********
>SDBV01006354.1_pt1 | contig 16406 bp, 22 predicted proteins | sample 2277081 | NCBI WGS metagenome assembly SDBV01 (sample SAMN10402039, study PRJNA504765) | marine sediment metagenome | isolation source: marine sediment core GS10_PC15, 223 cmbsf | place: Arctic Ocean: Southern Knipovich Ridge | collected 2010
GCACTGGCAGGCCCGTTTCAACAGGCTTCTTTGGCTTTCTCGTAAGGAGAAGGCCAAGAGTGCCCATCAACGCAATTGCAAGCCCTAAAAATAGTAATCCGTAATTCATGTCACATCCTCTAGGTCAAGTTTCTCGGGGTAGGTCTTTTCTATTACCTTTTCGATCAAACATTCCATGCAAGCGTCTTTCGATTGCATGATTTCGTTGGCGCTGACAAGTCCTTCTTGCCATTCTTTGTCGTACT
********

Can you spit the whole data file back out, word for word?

>SDBV01006354.1_pt1 | contig 16406 bp, 22 predicted proteins | sample 2277081 | NCBI WGS metagenome assembly SDBV01 (sample SAMN10402039, study PRJNA504765) | marine sediment metagenome | isolation source: marine sediment core GS10_PC15, 223 cmbsf | place: Arctic Ocean: Southern Knipovich Ridge | collected 2010
GCACTGGCAGGCCCGTTTCAACAGGCTTCTTTGGCTTTCTCGTAAGGAGAAGGCCAAGAGTGCCCATCAACGCAATTGCAAGCCCTAAAAATAGTAATCCGTAATTCATGTCACATCCTCTAGGTCAAGTTTCTCGGGGTAGGTCTTTTCTATTACCTTTTCGATCAAACATTCCATGCAAGCGTCTTTCGATTGCATGATTTCGTTGGCGCTGACAAGTCCTTCTTGCCATTCTTTGTCGTACT